In a one-on-one competition for service to one’s community, Glendale’s Vincent Arcuri Jr. would undoubtedly run rings around most people — even those who are half his age.Now in his early 70s, he boasts leadership roles in at least a dozen community-based organizations.
Actually, “boasts” is probably not the most accurate word to describe what he does for, despite hisaccomplishments, he remains humble.
When told that he had been singled out for recognition as a person who has made outstanding contributions to his community, Arcuri responded, “I don’t think it’s necessary, but I appreciate it.Whether I was recognized or not, I would just keep doing what I’m doing.”
And what he’s doing includes serving as chairman of Community Board 5, to which he was first appointed in 1975, through which he feels he has made his greatest impact.
“A city of eight million cannot be governed by a central government,” he said. “The board helps maintain the quality of life in our community.We protect the people.We provide them with services.”
He also finds his role at the board his most rewarding.“I utilize all the skills I’ve gathered through life — planning, development, reviewing the traffic requests,” he said.
Arcuri, whose grandparents emigrated to America from southern Italy in the 1890s, moved with his family from Bedford-Stuyvesant to Glendale in 1944, to be closer to his father’s business on Wyckoff Avenue in Ridgewood.He remembered it as “like moving into the country.” While he left for several years after he married, he returned in 1975, and has called Glendale home ever since.
“It’s convenient for getting to downtown Manhattan, it’s centrally located, it’s still quiet,” Arcuri said.“We have beautiful 80-year-old trees that line the streets.You can buy anything you want in the local stores on Myrtle Avenue.”
The avenue is of particular interest to Arcuri.He recalled that back in the 1970s, when New York City verged on bankruptcy, the Myrtle Avenue Business Improvement District was formed, in an effort to “keep the community prosperous.We tried to entice merchants to fix up their stores.”
The organization provided decorative street lighting and benches for pedestrians and collected funds to clean the streets and litter baskets, he said.
“We help merchants and entice shoppers, and that’s what you need,” Acuri said.
While he admitted that “we need more police protection today” than was required in years gone by, headded, “It’s still fairly safe.”
In fact, the area’s security has been heightened thanks in large part to the Glendale Civilian Observation Patrol, which Arcuri co-founded in 1976.Still an active member today, Arcuri is now primarily involved in traffic details.
It all started, he recalled, “in the parking lot behind St. Pancras School.We were anticipating severe cutbacks in police manpower and a bunch of concerned citizens got together.”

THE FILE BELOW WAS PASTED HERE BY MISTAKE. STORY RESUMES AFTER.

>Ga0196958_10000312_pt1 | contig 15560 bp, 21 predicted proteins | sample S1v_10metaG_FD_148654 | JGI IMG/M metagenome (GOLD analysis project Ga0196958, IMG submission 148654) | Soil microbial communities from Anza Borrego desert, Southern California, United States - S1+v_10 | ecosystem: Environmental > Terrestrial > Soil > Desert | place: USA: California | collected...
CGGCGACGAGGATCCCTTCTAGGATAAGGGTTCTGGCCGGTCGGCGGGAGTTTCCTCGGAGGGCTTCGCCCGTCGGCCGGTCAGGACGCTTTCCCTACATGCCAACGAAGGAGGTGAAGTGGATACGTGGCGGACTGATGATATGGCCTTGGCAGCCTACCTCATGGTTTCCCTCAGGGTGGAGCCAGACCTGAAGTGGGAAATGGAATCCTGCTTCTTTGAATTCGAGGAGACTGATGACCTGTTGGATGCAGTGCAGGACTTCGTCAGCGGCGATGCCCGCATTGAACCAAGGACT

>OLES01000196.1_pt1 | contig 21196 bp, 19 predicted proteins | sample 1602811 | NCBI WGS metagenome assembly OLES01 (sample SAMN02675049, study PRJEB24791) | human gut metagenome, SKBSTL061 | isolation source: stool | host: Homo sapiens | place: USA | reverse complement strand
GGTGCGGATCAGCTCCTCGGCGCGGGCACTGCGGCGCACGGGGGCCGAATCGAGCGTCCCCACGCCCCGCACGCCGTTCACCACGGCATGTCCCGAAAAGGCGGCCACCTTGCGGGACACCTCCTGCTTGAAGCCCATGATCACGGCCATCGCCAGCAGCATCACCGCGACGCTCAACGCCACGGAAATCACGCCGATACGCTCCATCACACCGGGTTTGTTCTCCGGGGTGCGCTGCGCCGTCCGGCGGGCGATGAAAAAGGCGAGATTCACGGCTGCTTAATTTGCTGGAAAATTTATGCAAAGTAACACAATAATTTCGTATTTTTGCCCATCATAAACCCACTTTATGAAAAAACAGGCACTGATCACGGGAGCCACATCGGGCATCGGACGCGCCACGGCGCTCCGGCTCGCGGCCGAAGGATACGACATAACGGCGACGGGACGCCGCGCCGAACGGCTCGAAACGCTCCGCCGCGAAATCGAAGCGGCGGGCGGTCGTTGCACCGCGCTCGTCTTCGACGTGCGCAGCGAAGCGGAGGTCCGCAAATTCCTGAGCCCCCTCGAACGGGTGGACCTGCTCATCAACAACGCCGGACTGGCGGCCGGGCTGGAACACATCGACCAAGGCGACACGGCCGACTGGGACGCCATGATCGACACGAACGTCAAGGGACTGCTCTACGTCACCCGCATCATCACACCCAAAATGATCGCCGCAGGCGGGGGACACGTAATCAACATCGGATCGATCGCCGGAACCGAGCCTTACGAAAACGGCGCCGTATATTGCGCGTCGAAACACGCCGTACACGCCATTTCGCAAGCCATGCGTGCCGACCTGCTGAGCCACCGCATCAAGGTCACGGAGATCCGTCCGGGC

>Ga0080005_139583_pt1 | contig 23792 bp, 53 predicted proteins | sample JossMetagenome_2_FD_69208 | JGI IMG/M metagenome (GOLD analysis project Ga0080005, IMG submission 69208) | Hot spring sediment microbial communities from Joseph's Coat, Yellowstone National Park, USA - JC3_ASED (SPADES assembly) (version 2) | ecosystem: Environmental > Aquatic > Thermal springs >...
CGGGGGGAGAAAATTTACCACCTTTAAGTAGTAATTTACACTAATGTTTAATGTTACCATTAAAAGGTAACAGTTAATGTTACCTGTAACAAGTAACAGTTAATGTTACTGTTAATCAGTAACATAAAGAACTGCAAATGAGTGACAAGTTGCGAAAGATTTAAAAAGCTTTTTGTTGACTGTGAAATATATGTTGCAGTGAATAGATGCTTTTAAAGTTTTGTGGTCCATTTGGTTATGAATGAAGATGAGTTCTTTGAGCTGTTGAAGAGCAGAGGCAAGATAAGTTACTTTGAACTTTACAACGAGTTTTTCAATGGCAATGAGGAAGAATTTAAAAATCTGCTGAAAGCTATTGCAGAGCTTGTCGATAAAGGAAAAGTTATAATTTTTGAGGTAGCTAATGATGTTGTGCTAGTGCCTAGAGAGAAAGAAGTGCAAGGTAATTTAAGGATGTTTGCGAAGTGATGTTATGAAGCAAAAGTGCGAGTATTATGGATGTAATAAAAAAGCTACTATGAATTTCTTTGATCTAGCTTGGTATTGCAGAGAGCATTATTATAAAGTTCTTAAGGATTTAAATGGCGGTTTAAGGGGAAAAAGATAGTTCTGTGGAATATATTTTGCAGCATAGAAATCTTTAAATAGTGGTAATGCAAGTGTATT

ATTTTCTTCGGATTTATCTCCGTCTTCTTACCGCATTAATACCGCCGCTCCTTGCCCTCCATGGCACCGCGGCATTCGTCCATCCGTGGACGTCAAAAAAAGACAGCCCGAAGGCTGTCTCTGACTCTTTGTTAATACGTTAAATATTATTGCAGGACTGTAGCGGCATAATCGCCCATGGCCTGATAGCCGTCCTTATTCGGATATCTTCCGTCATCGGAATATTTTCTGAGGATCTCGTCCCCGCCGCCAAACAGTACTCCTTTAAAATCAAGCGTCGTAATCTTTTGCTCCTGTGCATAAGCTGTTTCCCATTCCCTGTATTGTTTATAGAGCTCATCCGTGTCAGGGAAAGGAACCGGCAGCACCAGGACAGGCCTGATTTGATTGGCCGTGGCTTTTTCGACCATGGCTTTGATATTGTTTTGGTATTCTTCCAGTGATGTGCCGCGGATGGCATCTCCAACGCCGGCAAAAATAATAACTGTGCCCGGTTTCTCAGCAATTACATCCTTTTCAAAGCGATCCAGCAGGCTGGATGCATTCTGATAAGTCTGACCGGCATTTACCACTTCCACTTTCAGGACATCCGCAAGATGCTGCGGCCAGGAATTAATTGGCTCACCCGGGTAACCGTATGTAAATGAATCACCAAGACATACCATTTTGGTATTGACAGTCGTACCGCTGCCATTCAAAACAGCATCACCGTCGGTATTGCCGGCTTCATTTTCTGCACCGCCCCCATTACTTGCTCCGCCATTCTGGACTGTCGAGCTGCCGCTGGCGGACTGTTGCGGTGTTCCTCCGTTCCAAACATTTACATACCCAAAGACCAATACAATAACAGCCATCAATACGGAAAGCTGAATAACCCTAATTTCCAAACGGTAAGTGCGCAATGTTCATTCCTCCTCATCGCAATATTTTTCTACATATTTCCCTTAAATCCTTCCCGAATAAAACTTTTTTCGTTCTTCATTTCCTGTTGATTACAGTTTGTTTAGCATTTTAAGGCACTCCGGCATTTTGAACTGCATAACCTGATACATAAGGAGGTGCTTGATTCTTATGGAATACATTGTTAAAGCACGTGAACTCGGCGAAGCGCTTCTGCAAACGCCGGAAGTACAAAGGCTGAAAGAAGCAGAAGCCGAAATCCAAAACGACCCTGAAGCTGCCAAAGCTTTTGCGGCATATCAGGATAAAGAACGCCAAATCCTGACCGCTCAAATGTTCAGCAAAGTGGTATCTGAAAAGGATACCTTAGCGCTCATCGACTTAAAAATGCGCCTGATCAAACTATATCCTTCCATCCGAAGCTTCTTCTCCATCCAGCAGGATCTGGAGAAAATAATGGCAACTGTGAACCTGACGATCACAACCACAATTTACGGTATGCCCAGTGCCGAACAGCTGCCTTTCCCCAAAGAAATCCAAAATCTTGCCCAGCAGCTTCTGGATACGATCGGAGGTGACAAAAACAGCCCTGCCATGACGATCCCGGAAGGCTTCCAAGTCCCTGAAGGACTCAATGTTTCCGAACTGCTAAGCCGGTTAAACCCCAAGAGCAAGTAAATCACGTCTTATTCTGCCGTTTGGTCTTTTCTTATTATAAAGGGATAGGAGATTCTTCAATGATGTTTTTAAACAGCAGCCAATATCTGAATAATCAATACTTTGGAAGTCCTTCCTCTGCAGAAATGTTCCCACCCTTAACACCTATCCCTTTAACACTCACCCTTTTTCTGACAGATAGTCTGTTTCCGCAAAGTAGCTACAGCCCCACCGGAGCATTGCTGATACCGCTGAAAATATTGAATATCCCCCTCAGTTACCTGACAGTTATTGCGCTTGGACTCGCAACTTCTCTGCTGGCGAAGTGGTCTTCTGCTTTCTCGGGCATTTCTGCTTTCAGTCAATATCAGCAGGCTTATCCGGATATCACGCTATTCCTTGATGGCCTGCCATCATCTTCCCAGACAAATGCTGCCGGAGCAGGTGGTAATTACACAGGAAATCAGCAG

Today, according to Arcuri’s estimate, 80 to 100 individuals, ranging in age from 18 to 78, participate, serving as the eyes and ears of the community.
Beyond his immediate community, as vice president of the Queens Library Foundation, Arcuri raises funds to support the library system.“We buy books and develop programs,” he said.The foundation is also involved in the creation of a newchildren’s library in Jamaica.
Fundraising seems to be one of Arcuri’s fortes;another of his beneficiaries is the Boy Scouts of America’s Queens Council.He is also involved in the group’s programming, assists with recruitment and helps to oversee scout leaders.
“We’ve seen ups and downs in recruitment,” Arcuri said.“If parents aren’t volunteering, children aren’t joining.Scouting isn’t as glitzy as being a basketball star, but it builds good strong men.Most go on to be successful people.”
Arcuri is also involved with the Queens Borough Board, the Queens Traffic Safety Council, the Kosciuszko Bridge Stakeholders Advisory Committee, the Wyckoff Heights Medical Center, where he serves as vice president of the Board of Trustees, the Greater Ridgewood Historical Society and his own church, where he serves as director of facilities and as a eucharistic minister.
His “saga of volunteerism,” as he calls to it, began when he was a child, following “the example of the generation before me.If you didn’t actually serve in the military, you volunteered. Everyone was doing something as I grew up.”
Today, he finds it somewhat difficult to get volunteers to give of their time. “People are turned off by politics,” Arcuri said.“Husbands and wives are working two jobs each.They have little time.
“If they want to have a place to live, a place of purpose, they need to volunteer,” he said. “This ain’t Kansas, Dorothy.It’s no utopia.You have to get out and do things.
He believes everyone should give back. “We were given this great country,” he said.“We have to be good stewards and everyone has to do their part to make it better.”
The father of four, who is also a grandfather, seemed proud that his four grandchildren are all following in his footsteps.They are active in their sororities and work as volunteer teachers.
To what does this retired member of the New York building industry (who was honored by the Skyscraper Museum for his career in high-rise construction) owe his success as a community leader?
“You need a good wife and a good family,” he said, indicating that his wife Lois, a former cheerleading coach and Brownie leader, now “takes care of me.That keeps her busy enough.”